Too much ado about nothing. Nothing, for me, means nothing at all. In a sense, nothing can never exist because it doesn't exist. If I were to put my bets on the table, I would say that there is no nothing and as a God comes closer to this, he too disappears into oblivion.
Nicholas responded also to a reader, Fallulah, who asked what was meant by God of the Philosophers. To which Nicholas responded:
"What is the God of the philosophers"? Classical theism, based in ontology, the mystery of being. Forget labels ("atheism," "theism"), tribal loyalties (to atheism or theism), and semantics ("atheism" and "theism" again).
The fact of being elicits wonder in you when you think about it slowly enough. It elicits wonder in me too. It elicits wonder in people who call themselves atheists and in those who call themselves theists.
Over the centuries people have established linguistic conventions for naming the mystery of being, though no one can explain it. We can only point to it.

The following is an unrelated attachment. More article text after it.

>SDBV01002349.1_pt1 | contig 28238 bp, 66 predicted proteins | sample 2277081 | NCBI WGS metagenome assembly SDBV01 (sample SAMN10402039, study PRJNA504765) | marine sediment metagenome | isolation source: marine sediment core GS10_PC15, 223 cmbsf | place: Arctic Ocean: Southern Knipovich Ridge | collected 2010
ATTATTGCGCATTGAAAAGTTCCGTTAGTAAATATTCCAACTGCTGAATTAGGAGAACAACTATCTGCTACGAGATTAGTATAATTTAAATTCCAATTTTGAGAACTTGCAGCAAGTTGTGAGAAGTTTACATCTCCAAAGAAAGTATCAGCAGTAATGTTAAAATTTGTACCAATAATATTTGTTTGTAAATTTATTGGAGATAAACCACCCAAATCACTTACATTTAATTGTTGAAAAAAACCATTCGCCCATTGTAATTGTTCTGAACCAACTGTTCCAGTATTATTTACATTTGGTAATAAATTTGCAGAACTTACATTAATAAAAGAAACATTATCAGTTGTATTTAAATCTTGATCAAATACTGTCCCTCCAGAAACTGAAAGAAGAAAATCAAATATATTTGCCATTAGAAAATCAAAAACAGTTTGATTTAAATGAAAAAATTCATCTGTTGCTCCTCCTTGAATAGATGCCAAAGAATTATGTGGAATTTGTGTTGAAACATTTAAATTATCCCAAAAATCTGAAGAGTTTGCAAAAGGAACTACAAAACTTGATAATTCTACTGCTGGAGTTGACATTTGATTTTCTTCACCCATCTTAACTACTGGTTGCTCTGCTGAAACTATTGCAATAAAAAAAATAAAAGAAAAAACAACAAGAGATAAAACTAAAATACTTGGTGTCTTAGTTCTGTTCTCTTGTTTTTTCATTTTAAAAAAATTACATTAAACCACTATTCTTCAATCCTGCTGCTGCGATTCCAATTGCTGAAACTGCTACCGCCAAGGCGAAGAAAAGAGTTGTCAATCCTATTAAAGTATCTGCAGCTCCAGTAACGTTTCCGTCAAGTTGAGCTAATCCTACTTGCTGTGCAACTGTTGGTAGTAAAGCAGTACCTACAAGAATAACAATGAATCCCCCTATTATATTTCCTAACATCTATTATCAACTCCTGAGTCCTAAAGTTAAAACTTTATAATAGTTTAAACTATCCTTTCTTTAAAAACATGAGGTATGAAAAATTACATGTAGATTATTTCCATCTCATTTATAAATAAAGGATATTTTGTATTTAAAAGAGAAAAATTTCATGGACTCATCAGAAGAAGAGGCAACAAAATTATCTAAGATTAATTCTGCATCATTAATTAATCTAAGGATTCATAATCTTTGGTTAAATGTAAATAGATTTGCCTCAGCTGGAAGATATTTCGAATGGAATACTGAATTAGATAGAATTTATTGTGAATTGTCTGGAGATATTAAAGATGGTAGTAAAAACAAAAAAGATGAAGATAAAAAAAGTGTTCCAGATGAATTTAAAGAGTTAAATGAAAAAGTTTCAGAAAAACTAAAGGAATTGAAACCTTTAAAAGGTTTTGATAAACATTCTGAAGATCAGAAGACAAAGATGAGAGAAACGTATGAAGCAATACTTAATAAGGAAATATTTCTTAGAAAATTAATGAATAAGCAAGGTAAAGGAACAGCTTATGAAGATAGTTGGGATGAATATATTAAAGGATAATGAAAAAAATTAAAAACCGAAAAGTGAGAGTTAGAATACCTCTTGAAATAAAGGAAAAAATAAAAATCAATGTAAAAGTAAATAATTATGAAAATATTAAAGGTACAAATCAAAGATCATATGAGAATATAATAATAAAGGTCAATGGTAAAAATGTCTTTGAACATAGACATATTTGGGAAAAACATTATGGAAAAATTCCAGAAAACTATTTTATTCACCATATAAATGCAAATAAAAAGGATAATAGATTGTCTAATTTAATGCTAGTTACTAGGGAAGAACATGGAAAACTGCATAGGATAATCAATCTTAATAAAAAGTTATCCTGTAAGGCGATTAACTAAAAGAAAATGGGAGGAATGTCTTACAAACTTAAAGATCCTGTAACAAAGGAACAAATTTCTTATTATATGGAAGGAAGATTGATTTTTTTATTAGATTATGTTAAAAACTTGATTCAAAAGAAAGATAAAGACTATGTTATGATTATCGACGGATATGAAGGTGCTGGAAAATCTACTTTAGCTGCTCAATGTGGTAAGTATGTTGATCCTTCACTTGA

If we're going to use the word "God," either to deny or to affirm it, let's define the term. If you're allergic to it, fine. We can call what it points to something else. It's not a proper name. It's only a label.
As I explain in my article. It's not that long. Tolle, lege.Why don't we stop trying to define God? Because it seems like this word has billions of subtly different definitions and we're no closer to knowing what it is. It seems like this word has so many meanings that it means nothing at all. Nothing can be pinned on it anymore.
Why not leave this wonder at the fabric of being as the awe that Carl Sagan spoke about? Isn't it amazing how both theists and atheists can agree on the compelling -- nay spiritual -- emotion of this mystery of why we're here and how we're here? The atheist may look to Science for explanations, spurred on by his feeling of wonder and excitement at the world, not unlike a child. While it seems like the theist must slap their God word on top; a pointer which, as far as I can tell, means very little on its own... practically nothing.